Auriculo-Condylar Syndrome (ACS) is a craniofacial malformation syndrome characterized by external ear anomalies, hypoplasia of the mandibular condyle, temporomandibular joint abnormalities, micrognathia, and microstomia. Glossoptosis, masticatory abnormalities, orthodontic problems, and malocclusion occur in a majority of affected subjects. The clinical diagnosis is usually suggested by the pathognomonic ear appearance ("question mark ear"), consisting of a variable degree of clefting between the helix and earlobe. The genetic mechanisms underlying ACS have recently been identified. Both autosomal dominant and recessive inheritance of mutations in phospholipase C, beta 4 (PLCB4) and endothelin 1 (EDN1) have been reported along with autosomal dominant mutations in guanine nucleotide-binding protein (G protein) α inhibiting activity polypeptide 3 (GNAI3). We report 6 years of follow-up of a child with a clinical phenotype consistent with ACS due to a homozygous frameshift mutation in PLCB4. The baby presented feeding difficulties associated with failure to thrive and a complex sleep-related respiratory disorder, characterized by central and obstructive apnoeas. Our observations of this case further delineate the phenotype of ACS associated with autosomal recessive PLCB4 loss-of-function mutations, underscoring gastrointestinal dysfunction and severe sleep-related breathing abnormalities as additional features when compared to patients with heterozygous mutations with a presumed dominant negative effect.

Leoni, C., Gordon, C. T., Della Marca, G., Giorgio, V., Onesimo, R., Perrino, F., Cianfoni, A., Cerchiari, A., Amiel, J., Zampino, G., Respiratory and gastrointestinal dysfunctions associated with auriculo-condylar syndrome and a homozygous PLCB4 loss-of-function mutation, <<AMERICAN JOURNAL OF MEDICAL GENETICS. PART A>>, 2016; 170 (6): 1471-1478. [doi:10.1002/ajmg.a.37625] [http://hdl.handle.net/10807/115188]

Respiratory and gastrointestinal dysfunctions associated with auriculo-condylar syndrome and a homozygous PLCB4 loss-of-function mutation

Leoni, Chiara;Della Marca, Giacomo;Giorgio, Valentina;Onesimo, Roberta;Perrino, Francesca;Cianfoni, Alessandro;Zampino, Giuseppe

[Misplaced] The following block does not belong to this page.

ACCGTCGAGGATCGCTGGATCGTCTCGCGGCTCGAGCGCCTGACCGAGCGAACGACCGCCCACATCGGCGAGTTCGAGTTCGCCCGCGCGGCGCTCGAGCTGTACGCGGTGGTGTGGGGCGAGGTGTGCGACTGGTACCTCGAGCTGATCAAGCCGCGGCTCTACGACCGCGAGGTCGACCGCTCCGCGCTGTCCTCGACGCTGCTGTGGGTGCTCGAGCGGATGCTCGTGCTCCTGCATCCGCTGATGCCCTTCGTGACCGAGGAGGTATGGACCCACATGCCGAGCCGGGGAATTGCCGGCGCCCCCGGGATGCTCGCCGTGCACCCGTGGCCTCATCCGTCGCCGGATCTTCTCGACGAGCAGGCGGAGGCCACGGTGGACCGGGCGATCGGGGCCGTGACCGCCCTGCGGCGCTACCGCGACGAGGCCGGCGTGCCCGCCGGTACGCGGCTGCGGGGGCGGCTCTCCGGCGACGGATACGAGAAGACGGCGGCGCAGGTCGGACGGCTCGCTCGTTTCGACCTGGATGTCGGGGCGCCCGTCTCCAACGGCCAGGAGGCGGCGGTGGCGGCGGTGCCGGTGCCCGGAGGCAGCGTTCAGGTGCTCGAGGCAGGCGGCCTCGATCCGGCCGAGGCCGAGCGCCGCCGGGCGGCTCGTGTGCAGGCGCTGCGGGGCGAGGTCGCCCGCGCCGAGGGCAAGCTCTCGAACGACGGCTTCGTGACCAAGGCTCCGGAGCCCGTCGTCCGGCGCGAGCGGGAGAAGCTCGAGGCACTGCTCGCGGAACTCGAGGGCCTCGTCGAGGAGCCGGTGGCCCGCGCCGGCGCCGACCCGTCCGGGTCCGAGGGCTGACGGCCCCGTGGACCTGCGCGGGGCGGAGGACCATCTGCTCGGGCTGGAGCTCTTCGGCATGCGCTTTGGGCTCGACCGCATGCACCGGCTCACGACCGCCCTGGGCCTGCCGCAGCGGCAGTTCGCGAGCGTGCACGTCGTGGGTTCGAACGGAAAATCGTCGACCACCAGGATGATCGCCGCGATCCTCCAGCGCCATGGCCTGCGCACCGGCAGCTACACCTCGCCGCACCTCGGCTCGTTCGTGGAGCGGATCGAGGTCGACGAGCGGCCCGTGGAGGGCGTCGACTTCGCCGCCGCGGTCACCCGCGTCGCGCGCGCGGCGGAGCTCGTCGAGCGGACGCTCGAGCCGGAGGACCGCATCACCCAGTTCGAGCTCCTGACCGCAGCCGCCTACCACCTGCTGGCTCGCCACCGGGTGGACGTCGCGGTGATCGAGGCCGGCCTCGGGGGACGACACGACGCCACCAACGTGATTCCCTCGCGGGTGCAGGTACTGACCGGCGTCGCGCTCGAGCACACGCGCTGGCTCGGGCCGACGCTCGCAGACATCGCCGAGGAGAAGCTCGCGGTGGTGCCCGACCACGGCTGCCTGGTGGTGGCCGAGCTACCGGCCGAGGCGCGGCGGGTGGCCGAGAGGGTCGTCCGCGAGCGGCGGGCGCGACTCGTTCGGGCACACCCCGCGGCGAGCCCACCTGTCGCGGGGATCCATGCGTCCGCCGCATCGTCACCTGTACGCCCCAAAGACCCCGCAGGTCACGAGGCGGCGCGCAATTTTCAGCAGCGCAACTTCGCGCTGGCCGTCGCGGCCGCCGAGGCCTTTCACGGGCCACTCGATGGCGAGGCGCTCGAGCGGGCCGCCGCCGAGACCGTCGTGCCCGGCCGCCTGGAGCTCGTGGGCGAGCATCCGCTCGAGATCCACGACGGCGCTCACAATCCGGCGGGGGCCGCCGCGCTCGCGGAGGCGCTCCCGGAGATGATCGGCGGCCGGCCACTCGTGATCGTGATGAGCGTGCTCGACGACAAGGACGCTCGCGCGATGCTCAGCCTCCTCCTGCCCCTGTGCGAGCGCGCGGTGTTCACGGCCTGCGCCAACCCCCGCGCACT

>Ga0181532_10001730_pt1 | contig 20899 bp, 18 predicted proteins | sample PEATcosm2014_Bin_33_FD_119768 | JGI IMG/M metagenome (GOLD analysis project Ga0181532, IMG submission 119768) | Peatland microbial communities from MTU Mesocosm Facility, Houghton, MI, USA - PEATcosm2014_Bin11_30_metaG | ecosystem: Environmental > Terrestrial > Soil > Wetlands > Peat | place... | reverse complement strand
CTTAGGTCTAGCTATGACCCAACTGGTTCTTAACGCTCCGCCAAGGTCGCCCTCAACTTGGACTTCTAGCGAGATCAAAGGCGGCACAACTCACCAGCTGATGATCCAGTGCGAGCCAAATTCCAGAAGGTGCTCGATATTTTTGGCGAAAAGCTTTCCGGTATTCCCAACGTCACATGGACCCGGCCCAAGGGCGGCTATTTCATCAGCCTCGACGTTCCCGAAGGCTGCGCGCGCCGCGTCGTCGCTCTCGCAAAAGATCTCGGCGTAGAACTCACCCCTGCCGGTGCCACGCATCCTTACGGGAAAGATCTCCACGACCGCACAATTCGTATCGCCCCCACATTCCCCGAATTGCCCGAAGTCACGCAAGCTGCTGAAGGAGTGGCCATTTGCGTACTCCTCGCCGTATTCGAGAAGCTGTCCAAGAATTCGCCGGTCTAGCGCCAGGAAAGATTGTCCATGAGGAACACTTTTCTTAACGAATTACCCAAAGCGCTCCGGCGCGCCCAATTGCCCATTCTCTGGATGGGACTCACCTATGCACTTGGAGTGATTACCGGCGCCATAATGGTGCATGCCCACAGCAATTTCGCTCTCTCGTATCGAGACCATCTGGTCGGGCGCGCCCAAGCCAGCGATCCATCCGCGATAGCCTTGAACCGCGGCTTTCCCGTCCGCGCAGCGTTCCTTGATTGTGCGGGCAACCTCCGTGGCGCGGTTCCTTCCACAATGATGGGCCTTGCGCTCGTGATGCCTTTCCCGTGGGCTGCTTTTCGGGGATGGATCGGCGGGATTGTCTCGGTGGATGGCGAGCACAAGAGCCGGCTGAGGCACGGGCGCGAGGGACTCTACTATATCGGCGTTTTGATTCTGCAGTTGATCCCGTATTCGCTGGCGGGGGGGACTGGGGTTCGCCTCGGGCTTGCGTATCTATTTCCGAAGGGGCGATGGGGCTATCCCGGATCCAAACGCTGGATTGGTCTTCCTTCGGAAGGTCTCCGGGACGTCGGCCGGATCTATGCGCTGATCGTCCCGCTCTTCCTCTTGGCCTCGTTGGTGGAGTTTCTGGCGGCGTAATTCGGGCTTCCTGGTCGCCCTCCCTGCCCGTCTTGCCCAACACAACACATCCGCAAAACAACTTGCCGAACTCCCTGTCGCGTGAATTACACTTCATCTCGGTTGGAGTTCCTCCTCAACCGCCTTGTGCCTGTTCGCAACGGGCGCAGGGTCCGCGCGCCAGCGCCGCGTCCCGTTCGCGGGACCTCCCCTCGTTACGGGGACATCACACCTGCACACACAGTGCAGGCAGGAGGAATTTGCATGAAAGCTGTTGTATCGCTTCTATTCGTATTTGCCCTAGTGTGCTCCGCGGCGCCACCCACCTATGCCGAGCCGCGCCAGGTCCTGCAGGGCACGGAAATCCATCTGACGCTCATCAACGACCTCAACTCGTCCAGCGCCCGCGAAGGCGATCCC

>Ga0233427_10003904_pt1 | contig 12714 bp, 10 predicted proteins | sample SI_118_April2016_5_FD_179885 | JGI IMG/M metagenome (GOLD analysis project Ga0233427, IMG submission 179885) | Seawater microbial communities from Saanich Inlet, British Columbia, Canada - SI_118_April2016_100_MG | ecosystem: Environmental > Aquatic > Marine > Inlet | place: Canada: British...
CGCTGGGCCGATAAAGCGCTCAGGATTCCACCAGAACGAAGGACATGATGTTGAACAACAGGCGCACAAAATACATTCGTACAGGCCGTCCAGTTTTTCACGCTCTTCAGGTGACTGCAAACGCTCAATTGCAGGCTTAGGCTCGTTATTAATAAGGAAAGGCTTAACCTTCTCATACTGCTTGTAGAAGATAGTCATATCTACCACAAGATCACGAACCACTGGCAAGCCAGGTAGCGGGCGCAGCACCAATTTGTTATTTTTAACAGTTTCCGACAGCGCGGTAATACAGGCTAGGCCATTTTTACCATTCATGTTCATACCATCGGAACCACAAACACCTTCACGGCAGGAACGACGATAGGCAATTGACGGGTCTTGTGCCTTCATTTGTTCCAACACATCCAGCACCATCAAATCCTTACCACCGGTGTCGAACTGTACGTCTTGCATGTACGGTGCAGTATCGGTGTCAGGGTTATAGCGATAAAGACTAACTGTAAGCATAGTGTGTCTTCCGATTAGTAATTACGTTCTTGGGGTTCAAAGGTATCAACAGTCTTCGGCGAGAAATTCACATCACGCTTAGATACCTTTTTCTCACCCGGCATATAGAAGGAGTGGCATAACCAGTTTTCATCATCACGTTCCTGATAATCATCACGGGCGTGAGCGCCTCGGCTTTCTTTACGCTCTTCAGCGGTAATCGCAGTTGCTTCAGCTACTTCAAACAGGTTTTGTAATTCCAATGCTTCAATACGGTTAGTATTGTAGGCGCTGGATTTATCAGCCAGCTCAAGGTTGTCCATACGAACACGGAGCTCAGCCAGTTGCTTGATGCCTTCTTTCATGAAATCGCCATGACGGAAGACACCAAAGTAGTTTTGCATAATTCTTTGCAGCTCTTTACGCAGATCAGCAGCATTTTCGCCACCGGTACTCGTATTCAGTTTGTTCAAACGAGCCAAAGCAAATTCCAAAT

2016

Abstract

Auriculo-Condylar Syndrome (ACS) is a craniofacial malformation syndrome characterized by external ear anomalies, hypoplasia of the mandibular condyle, temporomandibular joint abnormalities, micrognathia, and microstomia. Glossoptosis, masticatory abnormalities, orthodontic problems, and malocclusion occur in a majority of affected subjects. The clinical diagnosis is usually suggested by the pathognomonic ear appearance ("question mark ear"), consisting of a variable degree of clefting between the helix and earlobe. The genetic mechanisms underlying ACS have recently been identified. Both autosomal dominant and recessive inheritance of mutations in phospholipase C, beta 4 (PLCB4) and endothelin 1 (EDN1) have been reported along with autosomal dominant mutations in guanine nucleotide-binding protein (G protein) α inhibiting activity polypeptide 3 (GNAI3). We report 6 years of follow-up of a child with a clinical phenotype consistent with ACS due to a homozygous frameshift mutation in PLCB4. The baby presented feeding difficulties associated with failure to thrive and a complex sleep-related respiratory disorder, characterized by central and obstructive apnoeas. Our observations of this case further delineate the phenotype of ACS associated with autosomal recessive PLCB4 loss-of-function mutations, underscoring gastrointestinal dysfunction and severe sleep-related breathing abnormalities as additional features when compared to patients with heterozygous mutations with a presumed dominant negative effect.
Inglese
Leoni, C., Gordon, C. T., Della Marca, G., Giorgio, V., Onesimo, R., Perrino, F., Cianfoni, A., Cerchiari, A., Amiel, J., Zampino, G., Respiratory and gastrointestinal dysfunctions associated with auriculo-condylar syndrome and a homozygous PLCB4 loss-of-function mutation, <<AMERICAN JOURNAL OF MEDICAL GENETICS. PART A>>, 2016; 170 (6): 1471-1478. [doi:10.1002/ajmg.a.37625] [http://hdl.handle.net/10807/115188]
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Utilizza questo identificativo per citare o creare un link a questo documento: https://hdl.handle.net/10807/115188
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